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Marine Shellfish Get a ‘One-Two Punch’ from Acidification and Low Oxygen

Published on: 03/24/2014
Research Area(s): Coastal Change
Primary Contact(s): elizabeth.turner@noaa.gov

Recent research has shown that ocean acidification and low oxygen interact to harm early life stages of bay scallops (Argopecten irradians) and hard clams (Mercenaria mercenaria). The study, conducted by Stony Brook University and sponsored by NCCOS and NOAA’s Ocean Acidification Program, found that the combined effects of low pH (high acidity) and low oxygen led to higher rates of death and slower growth in shellfish than by either factor alone.

Bay Scallops

Bay scallops (Argopecten irradians).

In young scallops, both ocean acidification and hypoxia (low oxygen) alone reduced survivorship by greater than 50 percent, but the two stressors combined produced even greater negative outcomes. In young clams, ocean acidification slowed growth more than hypoxia. Older clams were resistant to hypoxia or acidification separately, but experienced reduced growth rates when exposed to both conditions simultaneously. The findings show that the consequences of hypoxia and acidification for shellfish are more severe than would be predicted by either individual stressor and should be considered together when assessing how ocean animals respond to these conditions, both today and under future climate change scenarios.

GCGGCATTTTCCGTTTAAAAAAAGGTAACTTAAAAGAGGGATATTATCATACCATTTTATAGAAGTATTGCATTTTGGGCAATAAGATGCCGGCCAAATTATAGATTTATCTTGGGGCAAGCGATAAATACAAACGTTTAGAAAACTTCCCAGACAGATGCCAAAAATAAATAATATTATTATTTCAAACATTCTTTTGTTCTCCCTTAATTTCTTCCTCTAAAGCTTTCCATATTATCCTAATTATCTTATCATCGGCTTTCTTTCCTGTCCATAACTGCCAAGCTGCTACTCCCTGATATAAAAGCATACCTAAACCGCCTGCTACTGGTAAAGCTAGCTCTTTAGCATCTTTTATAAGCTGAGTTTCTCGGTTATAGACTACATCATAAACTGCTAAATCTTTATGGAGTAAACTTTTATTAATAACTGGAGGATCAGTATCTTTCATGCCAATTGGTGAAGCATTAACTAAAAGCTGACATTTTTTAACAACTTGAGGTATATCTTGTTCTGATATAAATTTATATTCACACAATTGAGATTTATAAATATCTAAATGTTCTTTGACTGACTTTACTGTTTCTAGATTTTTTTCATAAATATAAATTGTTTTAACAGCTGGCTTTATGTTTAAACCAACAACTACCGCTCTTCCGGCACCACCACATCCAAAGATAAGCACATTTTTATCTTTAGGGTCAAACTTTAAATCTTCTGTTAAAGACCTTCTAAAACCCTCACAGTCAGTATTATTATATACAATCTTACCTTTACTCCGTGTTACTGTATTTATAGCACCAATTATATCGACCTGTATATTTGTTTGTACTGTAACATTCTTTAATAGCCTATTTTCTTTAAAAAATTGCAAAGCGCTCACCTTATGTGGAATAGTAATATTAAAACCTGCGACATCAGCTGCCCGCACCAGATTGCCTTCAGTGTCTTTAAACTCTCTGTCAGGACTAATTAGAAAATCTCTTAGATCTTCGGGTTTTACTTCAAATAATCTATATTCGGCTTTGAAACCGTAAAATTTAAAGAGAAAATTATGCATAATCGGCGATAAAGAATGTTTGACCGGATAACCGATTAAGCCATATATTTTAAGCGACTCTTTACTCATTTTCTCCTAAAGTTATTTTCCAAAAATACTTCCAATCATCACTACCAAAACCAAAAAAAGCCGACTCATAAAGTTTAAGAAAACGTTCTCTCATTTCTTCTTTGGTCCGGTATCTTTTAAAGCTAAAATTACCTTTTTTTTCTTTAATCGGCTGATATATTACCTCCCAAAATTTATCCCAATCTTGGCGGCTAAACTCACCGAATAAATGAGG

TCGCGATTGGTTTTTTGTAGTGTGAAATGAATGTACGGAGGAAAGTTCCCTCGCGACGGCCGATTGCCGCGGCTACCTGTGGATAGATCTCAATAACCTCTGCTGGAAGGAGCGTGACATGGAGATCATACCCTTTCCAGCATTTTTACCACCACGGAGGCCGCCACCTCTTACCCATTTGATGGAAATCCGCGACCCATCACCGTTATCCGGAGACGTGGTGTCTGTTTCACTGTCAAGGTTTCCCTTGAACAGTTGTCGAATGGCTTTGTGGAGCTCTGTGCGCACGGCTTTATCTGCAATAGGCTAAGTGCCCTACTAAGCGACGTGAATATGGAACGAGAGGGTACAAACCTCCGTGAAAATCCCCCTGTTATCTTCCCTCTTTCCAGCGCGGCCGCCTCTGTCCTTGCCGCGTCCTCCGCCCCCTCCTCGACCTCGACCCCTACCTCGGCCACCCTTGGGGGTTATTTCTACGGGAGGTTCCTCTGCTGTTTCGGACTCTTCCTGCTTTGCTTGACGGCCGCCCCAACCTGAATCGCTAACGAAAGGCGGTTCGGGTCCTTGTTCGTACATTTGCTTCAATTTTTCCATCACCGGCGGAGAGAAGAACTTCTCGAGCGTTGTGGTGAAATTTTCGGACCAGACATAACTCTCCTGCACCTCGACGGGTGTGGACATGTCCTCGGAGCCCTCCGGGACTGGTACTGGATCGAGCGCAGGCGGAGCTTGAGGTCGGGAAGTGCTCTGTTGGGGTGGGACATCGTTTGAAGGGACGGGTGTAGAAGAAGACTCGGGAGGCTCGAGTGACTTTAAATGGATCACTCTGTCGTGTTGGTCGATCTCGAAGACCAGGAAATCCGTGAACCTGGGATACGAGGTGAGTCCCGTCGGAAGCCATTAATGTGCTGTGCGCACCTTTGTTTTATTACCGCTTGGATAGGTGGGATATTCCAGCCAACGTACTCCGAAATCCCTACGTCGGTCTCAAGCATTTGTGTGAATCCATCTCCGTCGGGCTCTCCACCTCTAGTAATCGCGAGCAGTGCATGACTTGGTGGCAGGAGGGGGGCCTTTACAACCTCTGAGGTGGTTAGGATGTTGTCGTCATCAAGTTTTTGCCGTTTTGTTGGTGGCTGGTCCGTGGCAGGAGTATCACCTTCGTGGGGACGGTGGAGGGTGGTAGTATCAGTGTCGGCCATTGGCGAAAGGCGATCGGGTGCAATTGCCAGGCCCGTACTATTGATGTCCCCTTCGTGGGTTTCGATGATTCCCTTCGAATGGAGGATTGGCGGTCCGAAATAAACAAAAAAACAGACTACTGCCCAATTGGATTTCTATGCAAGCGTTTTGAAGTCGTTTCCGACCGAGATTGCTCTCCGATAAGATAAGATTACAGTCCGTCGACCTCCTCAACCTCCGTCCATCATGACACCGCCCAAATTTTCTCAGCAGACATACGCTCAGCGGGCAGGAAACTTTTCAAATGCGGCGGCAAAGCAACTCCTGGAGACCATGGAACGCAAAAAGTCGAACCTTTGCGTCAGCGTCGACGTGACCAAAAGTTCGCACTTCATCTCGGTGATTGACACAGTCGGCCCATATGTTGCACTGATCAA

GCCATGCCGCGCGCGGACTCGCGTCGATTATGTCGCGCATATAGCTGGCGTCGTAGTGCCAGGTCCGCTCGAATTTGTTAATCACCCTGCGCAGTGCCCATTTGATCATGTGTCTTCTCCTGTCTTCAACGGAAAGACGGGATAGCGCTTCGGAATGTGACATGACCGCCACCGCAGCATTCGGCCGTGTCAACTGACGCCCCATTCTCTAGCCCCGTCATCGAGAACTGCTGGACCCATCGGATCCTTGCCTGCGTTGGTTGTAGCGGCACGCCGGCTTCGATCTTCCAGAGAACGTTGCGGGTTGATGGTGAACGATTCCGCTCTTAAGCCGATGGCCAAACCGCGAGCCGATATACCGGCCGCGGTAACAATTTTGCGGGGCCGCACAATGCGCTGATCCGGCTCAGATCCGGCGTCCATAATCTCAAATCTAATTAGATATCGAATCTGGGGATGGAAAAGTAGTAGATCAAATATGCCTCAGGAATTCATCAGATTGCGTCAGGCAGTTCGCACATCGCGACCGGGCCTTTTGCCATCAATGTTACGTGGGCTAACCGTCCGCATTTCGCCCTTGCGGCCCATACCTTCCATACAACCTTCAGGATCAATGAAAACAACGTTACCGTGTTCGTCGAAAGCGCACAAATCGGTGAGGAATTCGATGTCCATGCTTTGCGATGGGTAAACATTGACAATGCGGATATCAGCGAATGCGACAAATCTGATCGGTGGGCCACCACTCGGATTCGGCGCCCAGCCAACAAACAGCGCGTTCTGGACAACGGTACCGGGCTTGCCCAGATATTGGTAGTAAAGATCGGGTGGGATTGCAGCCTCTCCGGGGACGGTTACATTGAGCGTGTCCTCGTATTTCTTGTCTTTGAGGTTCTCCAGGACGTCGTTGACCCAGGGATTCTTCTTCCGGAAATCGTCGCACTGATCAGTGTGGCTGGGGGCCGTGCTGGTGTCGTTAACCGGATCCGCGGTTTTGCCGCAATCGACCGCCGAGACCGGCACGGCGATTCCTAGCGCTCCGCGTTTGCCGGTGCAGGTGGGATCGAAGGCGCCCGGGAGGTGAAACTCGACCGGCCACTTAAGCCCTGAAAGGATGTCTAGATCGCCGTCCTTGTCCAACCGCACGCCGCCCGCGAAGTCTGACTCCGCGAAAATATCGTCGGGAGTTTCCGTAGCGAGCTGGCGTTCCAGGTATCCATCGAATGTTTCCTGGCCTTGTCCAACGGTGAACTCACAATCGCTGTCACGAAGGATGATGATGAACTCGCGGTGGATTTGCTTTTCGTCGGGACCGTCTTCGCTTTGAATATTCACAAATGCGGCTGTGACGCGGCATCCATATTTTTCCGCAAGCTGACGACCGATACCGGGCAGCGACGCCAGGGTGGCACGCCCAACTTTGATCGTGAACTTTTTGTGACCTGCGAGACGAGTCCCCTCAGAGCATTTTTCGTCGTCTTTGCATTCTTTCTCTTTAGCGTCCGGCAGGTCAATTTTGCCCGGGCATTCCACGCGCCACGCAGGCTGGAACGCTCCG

The results are reported in the open-access science journal PlosOne.

For more information, contact Elizabeth.Turner@noaa.gov.

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